Saturday, 07 September 2013 15:56

Acer 23” touches up the monitor – review


It is easy to add touch capabilities to a Windows 8 tablet, notebook, or PC – just add Acer’s T232HL touch monitor for your finger print pleasure.

At $699 - upwards of three times the price of the most popular non-touch monitors – you really need to justify using touch before you run out and buy one.

If you are like most desktop users, your monitor will sit at arm’s length from you - typically 50-60cm away. Alternatively, as is an increasing trend, you will have two monitors angled in front of you –screen real estate is everything to some people.

To touch or not to touch

I worked at close quarters for a week typically using Microsoft Office, email, and internet browsing. The monitor stand tilts to 80 degrees (almost upright) and 30 degrees (almost flat). My early conclusion is that touch on a typical desktop is uncomfortable and nowhere near the convenience of a mouse/keyboard combination for getting around the screen.

My first WARNING – touch is highly inefficient in either scenario. You will get very tired of lifting fingers from the keyboard and stretching way over to the screen.

To use touch properly you need to be no more than 30cm away – about half the length of your forearm to fingertips.

You also need to completely adopt Windows 8 Metro tile interface and forget the traditional Windows 7 style desktop. Touch works with big tiles (icons) and full screen and it - the monitor that is - is magnificent.

I also wear glasses for reading – longsighted – and my eyes felt strained from sitting closer.

So why did Acer make a 23” touch screen?

You may as well ask why do computer companies make all-in-one touch PCs or touch notebooks/tablets. The answer is that touch is the best interface for up close, personal computing devices, like smart phones, tablets and notebooks. A PC monitor is merely an extension of that interface for people who may grow up expecting touch devices everywhere. In the not too distant future touch LCD/OLED will be as cheap to make as non-touch screens.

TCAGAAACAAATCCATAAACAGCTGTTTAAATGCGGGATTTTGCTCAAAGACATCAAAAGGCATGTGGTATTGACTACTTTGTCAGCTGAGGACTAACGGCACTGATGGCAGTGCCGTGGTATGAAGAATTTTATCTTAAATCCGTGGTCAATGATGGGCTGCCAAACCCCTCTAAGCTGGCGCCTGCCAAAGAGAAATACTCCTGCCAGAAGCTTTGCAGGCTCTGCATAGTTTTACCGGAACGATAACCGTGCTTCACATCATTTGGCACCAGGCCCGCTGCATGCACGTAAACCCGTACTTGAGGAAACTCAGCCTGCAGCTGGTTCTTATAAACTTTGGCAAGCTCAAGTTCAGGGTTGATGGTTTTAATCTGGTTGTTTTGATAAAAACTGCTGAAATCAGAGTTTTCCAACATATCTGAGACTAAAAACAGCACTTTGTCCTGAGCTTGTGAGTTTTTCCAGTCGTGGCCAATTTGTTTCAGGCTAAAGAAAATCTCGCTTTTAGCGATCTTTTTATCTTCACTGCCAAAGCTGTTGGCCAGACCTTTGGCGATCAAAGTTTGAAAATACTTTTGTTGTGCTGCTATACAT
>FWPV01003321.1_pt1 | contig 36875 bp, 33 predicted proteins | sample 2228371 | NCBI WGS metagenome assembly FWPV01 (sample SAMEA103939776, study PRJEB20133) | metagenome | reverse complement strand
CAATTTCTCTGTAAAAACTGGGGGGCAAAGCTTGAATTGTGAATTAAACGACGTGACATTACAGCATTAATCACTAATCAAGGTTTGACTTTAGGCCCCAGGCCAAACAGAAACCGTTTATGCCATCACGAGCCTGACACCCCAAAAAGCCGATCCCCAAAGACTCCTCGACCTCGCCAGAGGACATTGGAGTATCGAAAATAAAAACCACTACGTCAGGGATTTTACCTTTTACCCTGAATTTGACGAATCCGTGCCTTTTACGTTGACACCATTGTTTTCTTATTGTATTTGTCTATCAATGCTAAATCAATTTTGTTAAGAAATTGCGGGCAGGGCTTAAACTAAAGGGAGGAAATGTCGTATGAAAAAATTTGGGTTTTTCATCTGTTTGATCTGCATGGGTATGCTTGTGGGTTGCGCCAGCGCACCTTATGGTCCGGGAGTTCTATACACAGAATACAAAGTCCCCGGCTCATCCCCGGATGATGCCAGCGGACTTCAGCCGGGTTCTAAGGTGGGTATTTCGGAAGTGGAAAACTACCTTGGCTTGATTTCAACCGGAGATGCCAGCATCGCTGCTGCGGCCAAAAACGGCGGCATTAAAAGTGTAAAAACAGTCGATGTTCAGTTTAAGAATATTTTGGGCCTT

What hardware can you connect to?

Your hardware needs to support 1920x1080 - 1080p – if it is more than a couple of years old it may need a driver update via Intel, AMD/Radeon, or nVIDIA.

Touch comes via a USB 3.0 connector but it works fine on USB 2.0 as well. WARNING – Power on the monitor first, then the computer. Do not remove the USB3.0 cable from the computer before powering off.

There is also a 3.5mm audio input jack for sound when using the 15 pin VGA and DVI picture inputs. Sound quality from the stereo speakers was good but insufficient volume for watching a movie.

A HDMI connection – like on a TV - carries its own sound and is easiest to use. HDMI can be fitted to most PCs by adding an inexpensive (starting around $30) nVIDIA Geforce 6xx PCI-Express card – it really is as easy as removing your old video card and inserting the new one.

The monitor has 10-point multi-touch and a fold out stand that places it at an 80-degree angle, which is best for close up work. It can lay down to 30 degrees – unfortunately not flat like a tabletop. Note that at 80 degrees it has a depth including stand of 20cm.

Touch accuracy was exceptional but after several minutes, the fingerprints on the screen drove me to alcohol – isopropanol (isopropyl) to be precise and a soft lint free cloth (Chux) to remove them. If you want to buy it Jaycar has pure (99.8% - leaves no residue) 250ml bottles for $8.95 or a 300ml aerosol can for $9.95. Most hardware stores will also stock it. WARNING – do not use a cleaner like Windex, as it will leave a residue and likely increase reflection and glare.

Acer’s Australian web site page is here. Acer also have a comprehensive dealer network and you may save by shopping around (hint search for UM.VT2SA.001)


  • Quality: 9 out of 10
  • Value: If you specifically want touch 8 out of 10 (shop around)
  • Ease of use/setup: 9 out of 10
  • Looks: very modern 9 out of 10
  • Does what it claims: 9.5 out of 10



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Ray Shaw

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Ray Shaw [email protected]  has a passion for IT ever since building his first computer in 1980. He is a qualified journalist, hosted a consumer IT based radio program on ABC radio for 10 years, has developed world leading software for the events industry and is smart enough to no longer own a retail computer store!



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